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Overcapacity in shipping remains a major challenge

Avoiding overcapacity and unsustainably low freight rates is still a major challenge for the shipping industry, according to Simon Bennett, deputy secretary general at the International Chamber of Shipping (ICS).

Photo credit: International Chamber of Shipping (ICS)

Speaking at the Global Maritime Summit 2019 in Istanbul, Bennett said: “In [the last ten years] shipping companies needed to show restraint when ordering new ships, to prevent stifling recovery. Yet the dark clouds of protectionism and slowing growth in key economies mean that the avoidance of over-ordering is now more important than ever.”

He added that it is still unknown whether the rapid globalisation of the last thirty years has run its course, or whether the slower rate of trade growth seen since the 2008 crisis represents a permanent structural change. According to Bennett, the outlook for the global economy and thus demand for maritime transport for 2019 appears to be worsening.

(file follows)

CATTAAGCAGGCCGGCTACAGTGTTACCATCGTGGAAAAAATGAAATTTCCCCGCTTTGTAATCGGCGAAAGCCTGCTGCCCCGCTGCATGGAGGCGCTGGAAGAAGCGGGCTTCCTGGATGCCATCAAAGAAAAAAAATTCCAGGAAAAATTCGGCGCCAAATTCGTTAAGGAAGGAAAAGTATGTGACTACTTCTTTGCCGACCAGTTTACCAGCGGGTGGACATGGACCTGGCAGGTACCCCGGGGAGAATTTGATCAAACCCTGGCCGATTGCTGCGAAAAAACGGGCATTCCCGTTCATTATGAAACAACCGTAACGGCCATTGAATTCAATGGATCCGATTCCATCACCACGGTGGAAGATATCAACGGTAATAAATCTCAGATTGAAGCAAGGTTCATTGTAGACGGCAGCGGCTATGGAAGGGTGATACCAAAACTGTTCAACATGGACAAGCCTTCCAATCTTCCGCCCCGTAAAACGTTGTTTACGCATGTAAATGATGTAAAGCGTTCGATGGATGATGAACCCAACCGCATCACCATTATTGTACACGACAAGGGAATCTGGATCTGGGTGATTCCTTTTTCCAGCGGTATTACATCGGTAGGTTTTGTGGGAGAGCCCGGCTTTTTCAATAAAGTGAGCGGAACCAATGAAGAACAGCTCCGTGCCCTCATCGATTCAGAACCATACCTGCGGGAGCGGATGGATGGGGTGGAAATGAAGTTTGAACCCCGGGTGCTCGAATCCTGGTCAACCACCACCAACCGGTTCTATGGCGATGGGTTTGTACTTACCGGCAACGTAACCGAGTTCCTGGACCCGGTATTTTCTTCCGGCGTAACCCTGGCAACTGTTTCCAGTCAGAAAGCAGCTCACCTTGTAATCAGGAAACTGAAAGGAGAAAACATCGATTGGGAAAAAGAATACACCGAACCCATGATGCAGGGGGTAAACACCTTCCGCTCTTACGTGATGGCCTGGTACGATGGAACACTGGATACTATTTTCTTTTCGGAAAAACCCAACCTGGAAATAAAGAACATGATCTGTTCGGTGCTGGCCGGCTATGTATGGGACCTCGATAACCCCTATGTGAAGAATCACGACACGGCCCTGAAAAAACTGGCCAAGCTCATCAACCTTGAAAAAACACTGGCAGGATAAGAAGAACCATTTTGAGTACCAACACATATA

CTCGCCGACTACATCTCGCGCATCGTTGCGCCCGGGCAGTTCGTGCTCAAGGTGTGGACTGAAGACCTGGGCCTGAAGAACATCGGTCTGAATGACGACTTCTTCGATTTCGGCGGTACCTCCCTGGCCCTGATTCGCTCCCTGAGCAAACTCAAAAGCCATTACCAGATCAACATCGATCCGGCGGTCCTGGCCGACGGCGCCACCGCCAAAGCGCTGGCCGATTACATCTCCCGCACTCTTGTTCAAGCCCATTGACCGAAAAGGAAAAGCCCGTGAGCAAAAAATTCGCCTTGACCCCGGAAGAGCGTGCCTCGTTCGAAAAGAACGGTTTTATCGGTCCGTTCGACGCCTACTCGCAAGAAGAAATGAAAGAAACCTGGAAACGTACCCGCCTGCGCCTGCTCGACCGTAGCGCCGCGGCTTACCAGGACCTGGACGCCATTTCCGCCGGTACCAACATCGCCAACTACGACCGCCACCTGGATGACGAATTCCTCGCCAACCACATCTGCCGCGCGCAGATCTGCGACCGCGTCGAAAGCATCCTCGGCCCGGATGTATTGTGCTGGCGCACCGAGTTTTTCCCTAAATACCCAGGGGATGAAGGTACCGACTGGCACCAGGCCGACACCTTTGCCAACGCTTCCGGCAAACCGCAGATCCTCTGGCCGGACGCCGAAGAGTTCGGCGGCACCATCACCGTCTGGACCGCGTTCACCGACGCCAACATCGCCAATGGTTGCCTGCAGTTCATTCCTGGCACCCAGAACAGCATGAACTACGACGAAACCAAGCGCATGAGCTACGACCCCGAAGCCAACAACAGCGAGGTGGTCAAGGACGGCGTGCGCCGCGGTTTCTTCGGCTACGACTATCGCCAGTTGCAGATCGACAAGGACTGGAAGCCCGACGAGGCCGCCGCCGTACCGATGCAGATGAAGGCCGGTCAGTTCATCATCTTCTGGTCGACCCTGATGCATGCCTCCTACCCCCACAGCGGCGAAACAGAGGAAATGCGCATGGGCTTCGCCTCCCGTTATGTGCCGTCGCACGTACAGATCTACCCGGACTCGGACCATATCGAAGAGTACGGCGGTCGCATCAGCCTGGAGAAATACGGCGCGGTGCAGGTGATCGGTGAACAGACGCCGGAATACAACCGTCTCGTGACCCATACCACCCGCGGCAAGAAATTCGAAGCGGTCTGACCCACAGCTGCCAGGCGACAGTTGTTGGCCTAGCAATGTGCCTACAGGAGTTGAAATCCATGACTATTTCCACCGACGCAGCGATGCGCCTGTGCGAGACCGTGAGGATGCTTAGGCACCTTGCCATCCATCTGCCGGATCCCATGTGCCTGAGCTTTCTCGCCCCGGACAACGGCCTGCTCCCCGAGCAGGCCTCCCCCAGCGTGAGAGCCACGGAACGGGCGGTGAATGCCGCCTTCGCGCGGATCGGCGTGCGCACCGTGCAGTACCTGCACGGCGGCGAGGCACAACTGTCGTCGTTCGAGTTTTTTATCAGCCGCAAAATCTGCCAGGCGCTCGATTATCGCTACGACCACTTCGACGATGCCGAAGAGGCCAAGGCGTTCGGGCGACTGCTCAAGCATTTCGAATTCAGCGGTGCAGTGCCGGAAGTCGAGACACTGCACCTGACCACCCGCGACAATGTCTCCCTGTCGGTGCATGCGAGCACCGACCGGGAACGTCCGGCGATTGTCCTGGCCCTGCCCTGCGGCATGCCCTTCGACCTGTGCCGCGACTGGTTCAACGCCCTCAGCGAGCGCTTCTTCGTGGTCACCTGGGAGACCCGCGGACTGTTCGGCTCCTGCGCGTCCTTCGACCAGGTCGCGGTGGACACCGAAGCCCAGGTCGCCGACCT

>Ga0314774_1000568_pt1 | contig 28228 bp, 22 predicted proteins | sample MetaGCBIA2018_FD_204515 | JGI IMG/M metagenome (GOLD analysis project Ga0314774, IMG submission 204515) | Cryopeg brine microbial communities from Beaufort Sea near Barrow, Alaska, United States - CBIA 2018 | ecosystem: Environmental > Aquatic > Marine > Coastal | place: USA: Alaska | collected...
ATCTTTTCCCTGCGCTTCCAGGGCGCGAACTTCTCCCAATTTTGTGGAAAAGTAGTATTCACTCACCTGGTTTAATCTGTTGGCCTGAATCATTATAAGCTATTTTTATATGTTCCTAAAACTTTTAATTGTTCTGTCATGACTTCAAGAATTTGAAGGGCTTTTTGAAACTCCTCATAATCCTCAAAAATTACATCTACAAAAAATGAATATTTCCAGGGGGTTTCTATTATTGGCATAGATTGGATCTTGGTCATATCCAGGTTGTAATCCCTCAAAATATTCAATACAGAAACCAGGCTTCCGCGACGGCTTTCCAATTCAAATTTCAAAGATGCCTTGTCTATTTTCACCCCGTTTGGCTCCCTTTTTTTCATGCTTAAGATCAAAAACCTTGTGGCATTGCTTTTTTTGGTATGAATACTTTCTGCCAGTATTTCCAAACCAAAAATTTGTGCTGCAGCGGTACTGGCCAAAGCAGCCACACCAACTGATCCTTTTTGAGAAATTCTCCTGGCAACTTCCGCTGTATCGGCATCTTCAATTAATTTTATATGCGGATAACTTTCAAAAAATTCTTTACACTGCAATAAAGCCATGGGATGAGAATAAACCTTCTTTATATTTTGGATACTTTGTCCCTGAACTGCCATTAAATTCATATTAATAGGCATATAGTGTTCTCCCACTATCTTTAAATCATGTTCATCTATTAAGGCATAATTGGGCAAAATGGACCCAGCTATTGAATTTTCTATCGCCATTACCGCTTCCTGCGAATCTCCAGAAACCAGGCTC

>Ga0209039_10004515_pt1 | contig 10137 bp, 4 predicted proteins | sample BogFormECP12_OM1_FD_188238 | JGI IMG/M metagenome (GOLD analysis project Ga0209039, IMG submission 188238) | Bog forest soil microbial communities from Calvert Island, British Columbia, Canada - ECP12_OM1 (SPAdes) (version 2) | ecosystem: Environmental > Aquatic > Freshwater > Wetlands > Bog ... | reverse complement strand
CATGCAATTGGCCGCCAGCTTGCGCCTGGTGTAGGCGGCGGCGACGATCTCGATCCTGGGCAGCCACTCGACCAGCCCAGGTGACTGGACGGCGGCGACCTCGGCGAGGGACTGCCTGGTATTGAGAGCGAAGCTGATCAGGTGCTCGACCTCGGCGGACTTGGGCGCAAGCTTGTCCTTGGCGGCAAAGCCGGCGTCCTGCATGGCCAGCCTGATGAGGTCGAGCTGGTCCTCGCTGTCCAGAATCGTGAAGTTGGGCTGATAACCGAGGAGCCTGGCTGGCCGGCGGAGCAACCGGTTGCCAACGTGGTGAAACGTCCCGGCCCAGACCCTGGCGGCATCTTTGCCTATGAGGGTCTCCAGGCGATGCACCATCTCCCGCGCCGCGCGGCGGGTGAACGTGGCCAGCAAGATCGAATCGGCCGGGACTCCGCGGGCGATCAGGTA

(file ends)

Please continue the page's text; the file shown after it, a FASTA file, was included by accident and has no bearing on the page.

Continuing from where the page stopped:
Ship ordering, in terms of deadweight tonnage, fell 14 percent in 2018, which suggests that many shipowners may be resisting the temptation to over order. “However, the reluctance of governments in Asia, where the vast majority of ships are built, to address overcapacity in the shipbuilding sector remains a serious issue,” said Bennett.

ICS welcomes the 2018 decision by the Organisation for Economic Co-operation and Development (OECD) to resume negotiations on an agreement to remove market distorting measures from shipbuilding that contribute to overcapacity. However, it remains to be seen whether China (which is not an OECD member) will take an active part.

“Notwithstanding the risks of uncertainty in the immediate years ahead, in the long term there is always cause to remain optimistic,” said Bennett. “The United Nations (UN) has revised its projections for population growth upwards to an incredible 8.6 billion in 2030 from 7.7 billion in 2018.

“Combined with seemingly unstoppable demand for higher living standards in emerging economies, this indicates that long-term demand for international shipping should continue to increase significantly.”

www.ics-shipping.org

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